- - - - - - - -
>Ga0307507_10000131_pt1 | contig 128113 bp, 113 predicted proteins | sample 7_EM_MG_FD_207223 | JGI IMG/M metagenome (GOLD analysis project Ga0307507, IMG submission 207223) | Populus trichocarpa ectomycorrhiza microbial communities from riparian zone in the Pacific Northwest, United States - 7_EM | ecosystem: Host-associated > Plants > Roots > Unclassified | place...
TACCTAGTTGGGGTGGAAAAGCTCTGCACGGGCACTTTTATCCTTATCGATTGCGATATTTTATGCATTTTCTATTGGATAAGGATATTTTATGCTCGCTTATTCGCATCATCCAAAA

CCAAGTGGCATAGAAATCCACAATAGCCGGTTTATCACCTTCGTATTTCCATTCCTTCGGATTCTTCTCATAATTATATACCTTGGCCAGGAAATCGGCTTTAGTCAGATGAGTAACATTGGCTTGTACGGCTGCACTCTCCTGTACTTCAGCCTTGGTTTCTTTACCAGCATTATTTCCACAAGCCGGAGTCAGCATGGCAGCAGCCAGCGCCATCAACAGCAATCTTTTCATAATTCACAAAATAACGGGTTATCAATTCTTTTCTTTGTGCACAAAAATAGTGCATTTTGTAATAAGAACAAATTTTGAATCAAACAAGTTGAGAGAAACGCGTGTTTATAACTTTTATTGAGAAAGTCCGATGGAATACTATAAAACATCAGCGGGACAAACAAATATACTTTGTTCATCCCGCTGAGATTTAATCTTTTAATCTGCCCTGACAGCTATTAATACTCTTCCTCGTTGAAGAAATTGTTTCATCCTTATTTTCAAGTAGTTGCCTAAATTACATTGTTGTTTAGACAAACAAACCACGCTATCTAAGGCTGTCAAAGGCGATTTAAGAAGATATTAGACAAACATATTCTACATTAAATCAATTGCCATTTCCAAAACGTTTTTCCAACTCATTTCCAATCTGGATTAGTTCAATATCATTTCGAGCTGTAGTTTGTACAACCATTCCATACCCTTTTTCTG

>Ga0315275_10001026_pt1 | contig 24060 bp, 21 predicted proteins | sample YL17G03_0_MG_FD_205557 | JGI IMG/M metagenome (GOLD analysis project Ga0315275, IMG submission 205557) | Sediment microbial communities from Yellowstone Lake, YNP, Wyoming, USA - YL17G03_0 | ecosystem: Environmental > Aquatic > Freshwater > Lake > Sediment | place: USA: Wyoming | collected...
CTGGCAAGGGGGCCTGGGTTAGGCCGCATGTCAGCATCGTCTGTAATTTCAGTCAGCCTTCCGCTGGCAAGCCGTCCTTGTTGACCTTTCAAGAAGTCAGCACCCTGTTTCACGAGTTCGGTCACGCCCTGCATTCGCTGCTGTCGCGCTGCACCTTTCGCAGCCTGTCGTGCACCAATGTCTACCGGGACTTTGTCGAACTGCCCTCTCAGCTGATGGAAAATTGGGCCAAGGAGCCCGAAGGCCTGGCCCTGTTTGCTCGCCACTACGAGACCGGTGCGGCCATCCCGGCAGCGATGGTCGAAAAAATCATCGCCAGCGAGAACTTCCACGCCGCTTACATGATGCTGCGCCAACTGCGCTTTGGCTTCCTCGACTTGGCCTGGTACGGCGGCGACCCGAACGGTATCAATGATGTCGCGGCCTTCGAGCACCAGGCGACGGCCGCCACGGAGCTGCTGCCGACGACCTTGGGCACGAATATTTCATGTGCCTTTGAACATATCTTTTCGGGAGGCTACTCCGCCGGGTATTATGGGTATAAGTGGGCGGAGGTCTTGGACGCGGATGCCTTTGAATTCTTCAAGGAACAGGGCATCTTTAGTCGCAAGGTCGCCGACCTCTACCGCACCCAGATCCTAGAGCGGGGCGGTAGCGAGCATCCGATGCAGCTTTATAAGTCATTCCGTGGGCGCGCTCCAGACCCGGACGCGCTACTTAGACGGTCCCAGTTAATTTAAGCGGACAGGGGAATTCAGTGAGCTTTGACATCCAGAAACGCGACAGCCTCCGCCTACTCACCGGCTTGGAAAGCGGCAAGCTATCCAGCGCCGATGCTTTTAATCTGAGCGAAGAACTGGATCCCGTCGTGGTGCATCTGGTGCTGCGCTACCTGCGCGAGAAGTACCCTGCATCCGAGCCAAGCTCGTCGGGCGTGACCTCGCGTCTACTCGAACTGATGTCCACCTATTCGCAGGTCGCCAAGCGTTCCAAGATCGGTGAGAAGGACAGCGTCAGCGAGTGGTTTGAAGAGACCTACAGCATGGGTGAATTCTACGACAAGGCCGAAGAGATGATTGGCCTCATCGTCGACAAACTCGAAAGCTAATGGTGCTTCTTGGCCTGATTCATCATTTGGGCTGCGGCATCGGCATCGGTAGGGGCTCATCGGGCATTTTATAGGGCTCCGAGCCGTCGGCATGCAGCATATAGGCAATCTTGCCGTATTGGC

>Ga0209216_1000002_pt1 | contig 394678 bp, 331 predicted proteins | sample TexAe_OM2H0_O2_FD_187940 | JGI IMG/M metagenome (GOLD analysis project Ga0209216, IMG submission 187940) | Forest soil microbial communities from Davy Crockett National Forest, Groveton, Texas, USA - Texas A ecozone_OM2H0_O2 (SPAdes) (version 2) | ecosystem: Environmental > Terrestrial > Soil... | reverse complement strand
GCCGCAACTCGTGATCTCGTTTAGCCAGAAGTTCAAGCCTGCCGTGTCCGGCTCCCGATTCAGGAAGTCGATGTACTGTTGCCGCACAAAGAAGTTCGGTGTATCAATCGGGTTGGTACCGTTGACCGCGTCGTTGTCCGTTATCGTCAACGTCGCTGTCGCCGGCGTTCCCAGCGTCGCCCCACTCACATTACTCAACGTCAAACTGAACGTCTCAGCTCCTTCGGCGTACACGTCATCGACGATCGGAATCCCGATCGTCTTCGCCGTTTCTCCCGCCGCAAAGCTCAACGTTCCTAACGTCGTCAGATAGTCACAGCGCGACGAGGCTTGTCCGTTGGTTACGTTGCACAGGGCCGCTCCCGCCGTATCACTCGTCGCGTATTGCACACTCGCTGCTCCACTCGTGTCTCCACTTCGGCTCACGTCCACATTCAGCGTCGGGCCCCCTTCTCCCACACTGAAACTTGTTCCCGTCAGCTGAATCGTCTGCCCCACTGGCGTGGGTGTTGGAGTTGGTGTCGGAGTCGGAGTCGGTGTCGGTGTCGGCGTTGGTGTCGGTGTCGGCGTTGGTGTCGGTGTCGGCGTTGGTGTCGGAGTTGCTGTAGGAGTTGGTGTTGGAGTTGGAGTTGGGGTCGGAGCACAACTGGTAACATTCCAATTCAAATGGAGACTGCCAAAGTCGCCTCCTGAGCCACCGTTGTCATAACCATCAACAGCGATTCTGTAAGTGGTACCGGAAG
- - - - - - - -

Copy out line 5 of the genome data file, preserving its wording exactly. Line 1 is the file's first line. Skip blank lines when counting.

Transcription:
CTGGCAAGGGGGCCTGGGTTAGGCCGCATGTCAGCATCGTCTGTAATTTCAGTCAGCCTTCCGCTGGCAAGCCGTCCTTGTTGACCTTTCAAGAAGTCAGCACCCTGTTTCACGAGTTCGGTCACGCCCTGCATTCGCTGCTGTCGCGCTGCACCTTTCGCAGCCTGTCGTGCACCAATGTCTACCGGGACTTTGTCGAACTGCCCTCTCAGCTGATGGAAAATTGGGCCAAGGAGCCCGAAGGCCTGGCCCTGTTTGCTCGCCACTACGAGACCGGTGCGGCCATCCCGGCAGCGATGGTCGAAAAAATCATCGCCAGCGAGAACTTCCACGCCGCTTACATGATGCTGCGCCAACTGCGCTTTGGCTTCCTCGACTTGGCCTGGTACGGCGGCGACCCGAACGGTATCAATGATGTCGCGGCCTTCGAGCACCAGGCGACGGCCGCCACGGAGCTGCTGCCGACGACCTTGGGCACGAATATTTCATGTGCCTTTGAACATATCTTTTCGGGAGGCTACTCCGCCGGGTATTATGGGTATAAGTGGGCGGAGGTCTTGGACGCGGATGCCTTTGAATTCTTCAAGGAACAGGGCATCTTTAGTCGCAAGGTCGCCGACCTCTACCGCACCCAGATCCTAGAGCGGGGCGGTAGCGAGCATCCGATGCAGCTTTATAAGTCATTCCGTGGGCGCGCTCCAGACCCGGACGCGCTACTTAGACGGTCCCAGTTAATTTAAGCGGACAGGGGAATTCAGTGAGCTTTGACATCCAGAAACGCGACAGCCTCCGCCTACTCACCGGCTTGGAAAGCGGCAAGCTATCCAGCGCCGATGCTTTTAATCTGAGCGAAGAACTGGATCCCGTCGTGGTGCATCTGGTGCTGCGCTACCTGCGCGAGAAGTACCCTGCATCCGAGCCAAGCTCGTCGGGCGTGACCTCGCGTCTACTCGAACTGATGTCCACCTATTCGCAGGTCGCCAAGCGTTCCAAGATCGGTGAGAAGGACAGCGTCAGCGAGTGGTTTGAAGAGACCTACAGCATGGGTGAATTCTACGACAAGGCCGAAGAGATGATTGGCCTCATCGTCGACAAACTCGAAAGCTAATGGTGCTTCTTGGCCTGATTCATCATTTGGGCTGCGGCATCGGCATCGGTAGGGGCTCATCGGGCATTTTATAGGGCTCCGAGCCGTCGGCATGCAGCATATAGGCAATCTTGCCGTATTGGC